“We really want you to see this as we are often accused by the young people of drinking the alcohol ourselves, but that isn’t the case at all,” says Eamonn.
“We would usually ask the young people to move on first to a designated area where there wouldn’t be a lot of houses nearby. We would drive back round an hour later and if they haven’t moved we ask them again and then the third time we would confiscate their drink.
“Not all the people standing drinking on the street are underage, so we tell them if they want it back they can call the next day with a parent. As you can imagine they rarely do. The rest of the drink we have sold back to off-licences and the money is put towards a local charity.”
There is quite a haul of alcohol stored away in a locked shed in Poleglass, and this is just since Christmas. The December stock had already been sold on and paid for the local ROTO club Christmas party. Multi-coloured alcopops unsurprisingly feature heavily, as does beer and cider.
“It’s so cheap you see,” says Dominic Hyland. “They can buy three two litre bottles for a fiver in some places. We are also aware of some adults who despite appeals are still buying drink for young people and making a profit for themselves in the meantime.”
The Community Watch use radios to keep in touch with other mobile units and the individual estate Neighbourhood Watches
The radios were donated to them by Beckett’s Night Club when they updated their own system.
“We rely on volunteers and donations from local businesses,” says Eamonn.
“But most people are really helpful because they can see the difference it is making.”
That is a sentiment echoed by members of one of the longest running Neighbourhood Watches in Glenbank, Poleglass.
The area has in the past been one of the worst affected by car crime and anti-social behaviour. The Watch is made up mostly of women, local mothers with an interest in making the place they live safer for their children.
“Before we started standing here there would have been six or seven cars burnt each weekend,” explained one mother.
“The cars would screech up and down the road until the early hours of the morning and no-one got any sleep. The homes at the entrance to the estate are bungalows with disabled and elderly residents. They were living in fear.
“Now you can see that it is cleaner and quieter. The young people are asked to move away to one of the designated areas. They give you a bit of grief but you have to remember who is the child and who is the adult here. And we don’t just stop the anti-social behaviour, we have come across elderly people who came out for a walk and got lost or young women trying to get home at night not able to get a taxi and we make sure they get home safely. It has also helped us bond; some people might have been alone with their kids and never spoken to their neighbours, now there is a sense of community.”
It is a similar story in Twinbrook where the Broom Watch has been going for some time and Thornhill was recently set up after a rise in levels of anti-social behaviour.
As we enter Twinbrook the recovery truck goes past with another car on the back that the Thornhill Watch had recovered.
“You see if one area sets up a Watch and another doesn’t,” explains one resident, “there is a danger that you are moving a crowd along and they are simply going elsewhere and causing bother outside someone else’s door.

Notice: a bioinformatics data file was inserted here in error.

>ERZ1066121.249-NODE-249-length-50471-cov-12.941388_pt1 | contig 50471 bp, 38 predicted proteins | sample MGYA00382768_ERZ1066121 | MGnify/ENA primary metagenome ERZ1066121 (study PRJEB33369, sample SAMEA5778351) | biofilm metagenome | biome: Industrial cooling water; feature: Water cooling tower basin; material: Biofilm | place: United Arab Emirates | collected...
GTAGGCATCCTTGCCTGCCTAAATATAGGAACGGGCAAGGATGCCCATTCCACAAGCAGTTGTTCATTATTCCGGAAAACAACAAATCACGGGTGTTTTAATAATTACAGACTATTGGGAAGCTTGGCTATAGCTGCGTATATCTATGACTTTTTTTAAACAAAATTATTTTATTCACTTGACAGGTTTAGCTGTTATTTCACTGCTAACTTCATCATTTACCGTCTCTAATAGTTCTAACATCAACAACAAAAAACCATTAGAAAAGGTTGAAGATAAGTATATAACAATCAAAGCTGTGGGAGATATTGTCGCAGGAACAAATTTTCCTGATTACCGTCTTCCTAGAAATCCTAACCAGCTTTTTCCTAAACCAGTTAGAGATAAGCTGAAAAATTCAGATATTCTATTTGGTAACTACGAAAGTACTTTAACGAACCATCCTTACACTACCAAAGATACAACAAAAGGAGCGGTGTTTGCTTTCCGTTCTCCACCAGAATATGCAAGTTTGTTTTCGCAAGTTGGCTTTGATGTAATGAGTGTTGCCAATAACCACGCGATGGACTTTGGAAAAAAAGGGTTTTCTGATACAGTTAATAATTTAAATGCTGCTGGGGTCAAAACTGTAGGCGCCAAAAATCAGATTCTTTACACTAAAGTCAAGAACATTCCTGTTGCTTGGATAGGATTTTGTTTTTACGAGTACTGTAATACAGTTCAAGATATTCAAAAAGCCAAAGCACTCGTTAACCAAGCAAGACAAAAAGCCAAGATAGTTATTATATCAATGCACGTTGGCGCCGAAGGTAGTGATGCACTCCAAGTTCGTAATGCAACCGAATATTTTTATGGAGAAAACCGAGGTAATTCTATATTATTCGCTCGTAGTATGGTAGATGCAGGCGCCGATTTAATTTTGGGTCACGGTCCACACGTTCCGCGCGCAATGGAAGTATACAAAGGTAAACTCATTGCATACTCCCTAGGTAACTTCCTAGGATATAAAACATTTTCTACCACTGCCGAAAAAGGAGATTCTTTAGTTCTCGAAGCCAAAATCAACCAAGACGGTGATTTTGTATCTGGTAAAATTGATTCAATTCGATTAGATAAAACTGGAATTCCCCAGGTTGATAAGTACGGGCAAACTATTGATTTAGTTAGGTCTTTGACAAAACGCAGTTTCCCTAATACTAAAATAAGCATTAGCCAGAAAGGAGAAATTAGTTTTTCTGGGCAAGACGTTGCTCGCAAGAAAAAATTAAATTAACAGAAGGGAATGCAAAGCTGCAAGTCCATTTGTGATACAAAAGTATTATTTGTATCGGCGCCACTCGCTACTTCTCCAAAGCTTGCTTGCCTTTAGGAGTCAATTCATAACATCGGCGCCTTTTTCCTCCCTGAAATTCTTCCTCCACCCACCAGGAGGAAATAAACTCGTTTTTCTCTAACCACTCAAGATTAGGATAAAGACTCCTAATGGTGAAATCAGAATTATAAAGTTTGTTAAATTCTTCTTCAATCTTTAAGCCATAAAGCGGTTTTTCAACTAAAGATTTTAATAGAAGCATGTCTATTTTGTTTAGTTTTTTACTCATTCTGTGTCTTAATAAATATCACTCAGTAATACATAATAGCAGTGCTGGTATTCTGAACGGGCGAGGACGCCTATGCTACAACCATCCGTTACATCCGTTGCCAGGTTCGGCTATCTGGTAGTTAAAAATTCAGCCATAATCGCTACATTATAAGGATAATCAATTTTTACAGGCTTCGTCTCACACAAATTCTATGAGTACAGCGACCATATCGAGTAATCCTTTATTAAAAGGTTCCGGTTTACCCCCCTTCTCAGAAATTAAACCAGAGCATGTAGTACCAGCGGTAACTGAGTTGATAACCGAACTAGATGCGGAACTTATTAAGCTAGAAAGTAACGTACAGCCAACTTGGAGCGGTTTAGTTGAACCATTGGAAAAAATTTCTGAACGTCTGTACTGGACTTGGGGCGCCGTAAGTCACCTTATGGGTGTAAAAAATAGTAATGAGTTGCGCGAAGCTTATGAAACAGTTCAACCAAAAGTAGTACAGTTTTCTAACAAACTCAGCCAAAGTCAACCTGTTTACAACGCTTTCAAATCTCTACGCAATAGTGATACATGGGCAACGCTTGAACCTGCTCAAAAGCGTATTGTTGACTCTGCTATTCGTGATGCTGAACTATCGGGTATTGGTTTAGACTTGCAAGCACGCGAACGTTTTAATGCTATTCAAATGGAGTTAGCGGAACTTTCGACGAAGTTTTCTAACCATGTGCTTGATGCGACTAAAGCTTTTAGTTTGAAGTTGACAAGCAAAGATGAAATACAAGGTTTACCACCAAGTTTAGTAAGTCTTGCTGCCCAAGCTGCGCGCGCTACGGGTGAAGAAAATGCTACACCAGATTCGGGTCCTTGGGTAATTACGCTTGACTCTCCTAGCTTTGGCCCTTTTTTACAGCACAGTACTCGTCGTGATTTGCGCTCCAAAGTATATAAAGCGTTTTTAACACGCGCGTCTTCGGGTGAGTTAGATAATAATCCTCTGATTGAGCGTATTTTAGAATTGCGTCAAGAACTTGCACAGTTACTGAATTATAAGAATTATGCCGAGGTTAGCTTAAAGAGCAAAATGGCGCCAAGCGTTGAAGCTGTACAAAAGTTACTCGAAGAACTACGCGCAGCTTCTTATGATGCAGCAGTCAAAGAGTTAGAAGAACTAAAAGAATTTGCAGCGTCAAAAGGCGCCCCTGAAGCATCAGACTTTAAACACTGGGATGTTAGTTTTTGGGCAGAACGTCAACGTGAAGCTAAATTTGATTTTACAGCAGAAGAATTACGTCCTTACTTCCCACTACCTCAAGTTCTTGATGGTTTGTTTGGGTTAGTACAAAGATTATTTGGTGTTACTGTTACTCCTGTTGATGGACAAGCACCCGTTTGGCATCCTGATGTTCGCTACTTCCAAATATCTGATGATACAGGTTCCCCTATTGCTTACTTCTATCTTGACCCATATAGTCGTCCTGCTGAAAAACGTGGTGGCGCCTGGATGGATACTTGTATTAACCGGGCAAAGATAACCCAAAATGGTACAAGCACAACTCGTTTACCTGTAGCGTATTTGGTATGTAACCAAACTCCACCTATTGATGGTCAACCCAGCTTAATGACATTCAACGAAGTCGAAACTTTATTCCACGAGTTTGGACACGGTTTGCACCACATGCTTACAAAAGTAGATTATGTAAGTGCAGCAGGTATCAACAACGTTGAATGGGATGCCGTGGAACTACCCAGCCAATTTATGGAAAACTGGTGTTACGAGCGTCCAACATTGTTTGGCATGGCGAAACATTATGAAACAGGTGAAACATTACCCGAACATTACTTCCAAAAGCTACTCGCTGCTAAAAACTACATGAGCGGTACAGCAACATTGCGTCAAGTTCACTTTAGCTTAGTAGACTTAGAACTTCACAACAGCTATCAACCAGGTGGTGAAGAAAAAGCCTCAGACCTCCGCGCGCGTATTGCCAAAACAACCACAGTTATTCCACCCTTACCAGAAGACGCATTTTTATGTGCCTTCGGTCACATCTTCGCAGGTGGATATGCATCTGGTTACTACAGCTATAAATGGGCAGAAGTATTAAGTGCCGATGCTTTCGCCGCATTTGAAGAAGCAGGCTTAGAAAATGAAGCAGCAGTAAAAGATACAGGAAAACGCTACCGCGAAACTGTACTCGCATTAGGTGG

“Every estate needs to set up a watch, after all it is our lives we are trying to improve.
“This is about reclaiming our streets, taking them back from the thugs.”
But the Safer Neighbourhood project is not all about youth crime.
In the Sally Garden Community Centre there has been a children’s disco set up, run by a band of volunteers and local councillor Veronica Willis.
With an average of 175 children every Friday night, this can me more of a challenge than tackling any gang of teen tearaways full of cheap blue alcohol.
Inside the disco is packed and the young DJs – themselves just teenagers – have found a way to express themselves miles away from an off-licence and bottles of cheap booze.
As the night wears on and the cold starts to kick in I can see why the Watch say they have a problem getting residents to come out every weekend.
My fingers are numb and the rush hour hasn’t even set in yet, apparently the real action doesn’t start until after midnight.
Up in Lagmore the cold is biting but yet another band of residents, who say the main problem is lack of resources for young people, are on the streets.
One resident explains: “Look at the size of this place and there is nothing to cater for our kids. We have to hire buses if we want to take the kids anywhere, and that is when you get an anti-social problem. We were getting a lot of young ones who had been moved on from parts of Poleglass coming in here to drink and take drugs. So we started our own Watch and you can see the difference it makes.”
Even the new private development of Mount Eagles has had problems in the past. But residents there have also banded together to form a Watch.
“There were incidents of young ones breaking into empty homes to have parties and using this road as a getaway in stolen cars,” says one hardy Watch member. As if on cue a battered run-around with the exhaust dragging along the road comes into view and speeds past. A chain of sparks follows the car.